My hell working at the clearing call centre on A-level results day
The only way to keep sane was to sneak Beyoncé lyrics into the rejections
Constant tears, gentle let downs and a flurry of low grades all within the first hour set the tone of a 12 hour shift working the clearing phones on results day.
As part of a university ambassador scheme, I was asked to work clearing and help sixth formers bag a place at the University of Liverpool if they hadn’t made the grades.
But who’d have thought my 12 hour shift would have been so mentally and physically draining?
No training could have prepared me for the amount of rejections I would be dishing out like a pizza stand in Fresher’s Week.
The day begun on a sour note with an early morning rejection, with the very first call ambitiously begging for a spot of the medicine course.
A gentle let down swiftly followed.
Unfortunately just 10 per cent or perhaps less of the hundreds of calls we received were put through to a real life admissions tutor or the top dog ominous decision makers.
Our minimum entry grade was BBC or BBB, and we couldn’t even consider letting anybody in with less.
But the sheer quantity of people calling up who had lower than the required amount was phenomenal, and it was these students who were begging and crying down the phone.
One student confessed: “I’m getting the same answer from every single university, I feel useless and so low”, before bursting into tears on the phone.
This all came from a grown man who had got CCE in his results and wanted to study Civil Engineering, symbolising how clearing has the capacity to change even the most self-aware person into a crumbling mess.
Labouring the phones, we were advised to try and cheer up the rejected sixth formers.
But regardless of how lenient we might appear, if they simply cannot get in it’s just heartbreaking and mentally draining to hear the same story repeated over and over again that people feel they aren’t good enough.
I had parents, teachers, family friends and even a desperate priest telling me how his precious son or daughter “just had a bad day” or how “it’s not representative of what they can bring to the university, honest!”
You become numb to the desperation and raw hunger for education in the end.
That’s not saying I became heartless or lost empathy, because there will never be any harm in trying to see if there are any vacancies available.
I stopped feeling bad about saying giving resounding “no” because it simply became my job. The humanity which I originally held when dealing with these requests started to escape.
Throughout the day several departments even had the cheek to increase their entry requirements, drastically moving the goalposts and shattering sixth former’s dreams.
The Life Science School, which includes popular option Biomedical Science, shot up from ABB to AAB.
Feeling like the University of Liverpool’s answer to Simon Cowell, I said no at every single opportunity and became the eternal bearer of bad news and the public face of this student cull.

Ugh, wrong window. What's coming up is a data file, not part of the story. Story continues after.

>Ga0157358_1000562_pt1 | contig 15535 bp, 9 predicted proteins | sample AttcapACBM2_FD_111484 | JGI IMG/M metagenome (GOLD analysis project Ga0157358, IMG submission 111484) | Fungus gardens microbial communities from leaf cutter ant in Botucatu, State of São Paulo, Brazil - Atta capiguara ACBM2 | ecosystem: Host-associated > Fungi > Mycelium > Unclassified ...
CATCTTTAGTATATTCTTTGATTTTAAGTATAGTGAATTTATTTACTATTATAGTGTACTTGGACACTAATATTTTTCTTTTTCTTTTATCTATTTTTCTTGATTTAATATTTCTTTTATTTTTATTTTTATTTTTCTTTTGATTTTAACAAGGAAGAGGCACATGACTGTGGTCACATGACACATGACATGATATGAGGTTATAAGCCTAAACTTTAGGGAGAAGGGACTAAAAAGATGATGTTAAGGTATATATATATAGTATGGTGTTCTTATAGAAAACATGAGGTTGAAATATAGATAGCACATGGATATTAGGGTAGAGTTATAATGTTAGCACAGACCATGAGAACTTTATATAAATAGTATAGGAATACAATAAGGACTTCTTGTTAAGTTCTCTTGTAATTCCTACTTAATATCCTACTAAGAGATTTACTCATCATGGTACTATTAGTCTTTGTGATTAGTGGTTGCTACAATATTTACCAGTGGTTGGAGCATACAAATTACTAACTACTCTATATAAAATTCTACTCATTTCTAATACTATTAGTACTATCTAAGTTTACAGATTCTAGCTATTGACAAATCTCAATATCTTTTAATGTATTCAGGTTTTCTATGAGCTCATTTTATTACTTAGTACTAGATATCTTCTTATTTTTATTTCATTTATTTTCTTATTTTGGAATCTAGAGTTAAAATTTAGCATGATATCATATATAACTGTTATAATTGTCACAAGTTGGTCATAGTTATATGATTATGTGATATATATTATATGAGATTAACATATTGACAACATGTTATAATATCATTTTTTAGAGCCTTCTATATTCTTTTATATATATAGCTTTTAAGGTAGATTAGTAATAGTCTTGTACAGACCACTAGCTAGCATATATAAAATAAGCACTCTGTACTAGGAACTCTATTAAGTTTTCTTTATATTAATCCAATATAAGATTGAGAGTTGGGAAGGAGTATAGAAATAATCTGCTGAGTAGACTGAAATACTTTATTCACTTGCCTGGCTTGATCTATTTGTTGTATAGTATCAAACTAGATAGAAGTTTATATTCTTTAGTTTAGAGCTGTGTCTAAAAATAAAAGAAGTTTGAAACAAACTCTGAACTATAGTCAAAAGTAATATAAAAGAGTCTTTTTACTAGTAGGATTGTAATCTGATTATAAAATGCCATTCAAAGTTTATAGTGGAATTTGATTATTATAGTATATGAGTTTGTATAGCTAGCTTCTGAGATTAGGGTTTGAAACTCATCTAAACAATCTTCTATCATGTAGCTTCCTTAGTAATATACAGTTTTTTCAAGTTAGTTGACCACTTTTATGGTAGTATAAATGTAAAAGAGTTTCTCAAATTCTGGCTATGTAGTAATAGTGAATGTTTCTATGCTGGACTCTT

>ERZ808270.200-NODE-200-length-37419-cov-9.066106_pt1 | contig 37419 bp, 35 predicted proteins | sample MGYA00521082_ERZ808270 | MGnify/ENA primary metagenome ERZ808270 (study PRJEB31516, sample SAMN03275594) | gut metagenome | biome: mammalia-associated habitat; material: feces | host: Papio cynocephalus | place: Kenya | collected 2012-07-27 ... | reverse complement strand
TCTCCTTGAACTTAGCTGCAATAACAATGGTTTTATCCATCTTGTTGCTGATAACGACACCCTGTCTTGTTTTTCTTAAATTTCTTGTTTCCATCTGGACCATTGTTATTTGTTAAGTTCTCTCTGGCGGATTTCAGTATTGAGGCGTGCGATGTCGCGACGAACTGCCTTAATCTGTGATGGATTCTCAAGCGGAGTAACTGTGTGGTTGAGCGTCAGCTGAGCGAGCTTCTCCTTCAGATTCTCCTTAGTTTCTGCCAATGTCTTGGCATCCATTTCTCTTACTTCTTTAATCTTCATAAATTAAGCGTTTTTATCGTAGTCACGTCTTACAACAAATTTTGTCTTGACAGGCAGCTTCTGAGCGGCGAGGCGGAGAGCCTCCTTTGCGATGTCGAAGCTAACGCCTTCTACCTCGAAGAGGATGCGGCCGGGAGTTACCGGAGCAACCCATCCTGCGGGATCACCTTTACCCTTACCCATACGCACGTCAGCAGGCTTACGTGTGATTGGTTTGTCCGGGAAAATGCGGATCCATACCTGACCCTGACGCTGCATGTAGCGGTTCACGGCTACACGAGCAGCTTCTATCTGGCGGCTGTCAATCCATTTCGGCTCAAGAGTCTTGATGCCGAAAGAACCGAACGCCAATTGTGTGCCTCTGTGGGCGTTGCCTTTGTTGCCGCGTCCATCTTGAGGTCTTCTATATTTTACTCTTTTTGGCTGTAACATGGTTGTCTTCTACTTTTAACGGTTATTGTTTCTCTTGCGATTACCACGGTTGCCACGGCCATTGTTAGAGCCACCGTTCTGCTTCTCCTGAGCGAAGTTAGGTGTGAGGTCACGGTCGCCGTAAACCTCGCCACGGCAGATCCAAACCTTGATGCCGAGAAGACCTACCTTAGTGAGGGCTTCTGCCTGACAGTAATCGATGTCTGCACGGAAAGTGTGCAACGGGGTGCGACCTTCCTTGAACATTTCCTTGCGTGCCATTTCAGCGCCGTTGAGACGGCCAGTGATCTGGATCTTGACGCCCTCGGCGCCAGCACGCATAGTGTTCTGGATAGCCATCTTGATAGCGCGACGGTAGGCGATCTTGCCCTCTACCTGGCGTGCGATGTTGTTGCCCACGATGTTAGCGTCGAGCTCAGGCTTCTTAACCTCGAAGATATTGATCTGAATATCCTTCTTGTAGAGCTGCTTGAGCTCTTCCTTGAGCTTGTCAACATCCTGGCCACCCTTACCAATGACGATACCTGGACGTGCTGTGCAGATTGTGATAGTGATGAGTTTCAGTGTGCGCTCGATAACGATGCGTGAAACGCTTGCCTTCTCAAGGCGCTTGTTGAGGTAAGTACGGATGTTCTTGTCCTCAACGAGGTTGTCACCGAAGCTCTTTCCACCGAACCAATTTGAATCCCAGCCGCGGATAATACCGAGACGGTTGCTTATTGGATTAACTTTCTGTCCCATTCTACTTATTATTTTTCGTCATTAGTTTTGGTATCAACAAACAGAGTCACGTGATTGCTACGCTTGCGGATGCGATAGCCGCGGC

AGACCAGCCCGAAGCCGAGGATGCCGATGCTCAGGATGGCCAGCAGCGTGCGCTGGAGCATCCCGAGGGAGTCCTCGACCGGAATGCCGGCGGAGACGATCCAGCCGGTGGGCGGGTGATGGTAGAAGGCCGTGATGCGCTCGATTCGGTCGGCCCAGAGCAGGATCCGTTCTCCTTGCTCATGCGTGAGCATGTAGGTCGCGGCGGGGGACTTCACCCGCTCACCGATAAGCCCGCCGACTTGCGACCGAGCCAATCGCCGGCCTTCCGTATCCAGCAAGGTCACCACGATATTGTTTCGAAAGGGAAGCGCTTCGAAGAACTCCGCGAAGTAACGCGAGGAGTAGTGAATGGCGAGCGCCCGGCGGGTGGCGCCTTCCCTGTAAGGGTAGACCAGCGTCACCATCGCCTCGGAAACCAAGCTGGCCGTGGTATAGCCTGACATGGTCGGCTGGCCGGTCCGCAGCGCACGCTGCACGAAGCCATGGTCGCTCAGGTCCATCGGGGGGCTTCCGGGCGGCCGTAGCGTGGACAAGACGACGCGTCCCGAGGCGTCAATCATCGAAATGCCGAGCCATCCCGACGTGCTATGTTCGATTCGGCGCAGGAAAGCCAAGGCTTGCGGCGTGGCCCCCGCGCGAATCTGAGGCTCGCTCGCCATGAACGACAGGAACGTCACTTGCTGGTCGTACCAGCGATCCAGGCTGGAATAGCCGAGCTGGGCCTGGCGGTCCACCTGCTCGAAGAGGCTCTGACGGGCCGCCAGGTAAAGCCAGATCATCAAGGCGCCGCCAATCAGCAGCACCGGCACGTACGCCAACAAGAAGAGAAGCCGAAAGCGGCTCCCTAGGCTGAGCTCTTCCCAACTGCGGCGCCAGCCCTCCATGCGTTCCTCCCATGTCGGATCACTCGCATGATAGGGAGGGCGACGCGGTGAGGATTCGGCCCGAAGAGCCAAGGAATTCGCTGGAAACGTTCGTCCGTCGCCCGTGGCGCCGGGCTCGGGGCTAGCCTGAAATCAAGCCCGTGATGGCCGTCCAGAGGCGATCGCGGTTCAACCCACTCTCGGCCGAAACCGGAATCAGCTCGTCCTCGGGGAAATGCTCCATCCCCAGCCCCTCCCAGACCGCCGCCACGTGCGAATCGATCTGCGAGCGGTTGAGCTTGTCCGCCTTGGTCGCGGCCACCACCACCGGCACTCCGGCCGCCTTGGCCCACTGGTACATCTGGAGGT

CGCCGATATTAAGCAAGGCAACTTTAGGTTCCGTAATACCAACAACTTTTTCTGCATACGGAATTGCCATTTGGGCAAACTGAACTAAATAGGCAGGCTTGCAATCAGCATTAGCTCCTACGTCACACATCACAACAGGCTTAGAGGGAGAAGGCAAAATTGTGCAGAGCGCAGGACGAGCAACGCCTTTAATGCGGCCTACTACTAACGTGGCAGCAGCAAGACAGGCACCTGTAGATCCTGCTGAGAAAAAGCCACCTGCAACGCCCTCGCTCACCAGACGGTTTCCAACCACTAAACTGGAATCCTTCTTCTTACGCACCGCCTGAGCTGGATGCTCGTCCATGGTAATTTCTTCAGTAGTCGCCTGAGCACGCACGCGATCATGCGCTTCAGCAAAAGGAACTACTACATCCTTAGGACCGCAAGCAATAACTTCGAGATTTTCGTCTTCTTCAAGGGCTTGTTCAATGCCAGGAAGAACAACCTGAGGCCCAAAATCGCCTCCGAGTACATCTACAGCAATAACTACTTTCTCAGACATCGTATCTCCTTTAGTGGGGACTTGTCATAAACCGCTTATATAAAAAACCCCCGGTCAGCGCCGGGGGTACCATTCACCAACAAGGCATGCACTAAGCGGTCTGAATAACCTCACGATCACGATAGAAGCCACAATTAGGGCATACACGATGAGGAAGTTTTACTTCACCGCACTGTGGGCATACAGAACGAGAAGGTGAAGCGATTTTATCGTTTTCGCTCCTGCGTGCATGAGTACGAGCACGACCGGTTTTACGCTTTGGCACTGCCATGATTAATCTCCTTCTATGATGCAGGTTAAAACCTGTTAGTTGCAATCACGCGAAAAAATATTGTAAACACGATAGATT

Unfortunately I cared enough to be honest to the students and not lie to them that they had no chance in getting in.
Before results day I never thought that the university departments would be as brutal as they were being in controlling numbers in today’s age of making money through education.
There were some lighter moments, like being put on hold by a mother contacting her child and not the other way around as became the norm.
It even became a bit of a game throughout the day to sneak Beyoncé lyrics into my phone call wordplay.
It was the little comments like “I look to the left of my screen” and saying “flawless” instead of “ok” which helped me get through the heartbreak.
I even had a chat with a posh student having a genuine dilemma about moving to the north and the dangers of escaping the safe home counties.
Obviously being able to accept places for people was the most rewarding part – especially those that you spend a long time talking to and dealing with their requests.
Sadly I only heard four to five acceptance calls, as I was not an official decision maker but just the enabler.
Once I gave them hope and transferred them over to the regular staff, their university future was still only hanging by a thread.
By the end of the day it was clear that clearing is not meant to be a place for lost souls, but for those with ambition and drive to try and go to university – even if they fell short of the grades.
Naturally it was fun to make people happy, on the very rare occasion I was able to pass callers along.
I can only imagine it was nice to hear my friendly camp voice at the end of the phone for some people who have been through a tough day and to tell them that I will listen to them and try my best to process their request.
Leaving depressed and downtrodden, my shift finally ended in the early evening.
I wouldn’t say I do it again because telling people no constantly was horrific, but it was satisfying helping those few students into a Russell Group institution.
It’s just a shame that the amount of rejections was considerably higher than the amount of acceptances.
I don’t know much about fighting but I know I will fight for you.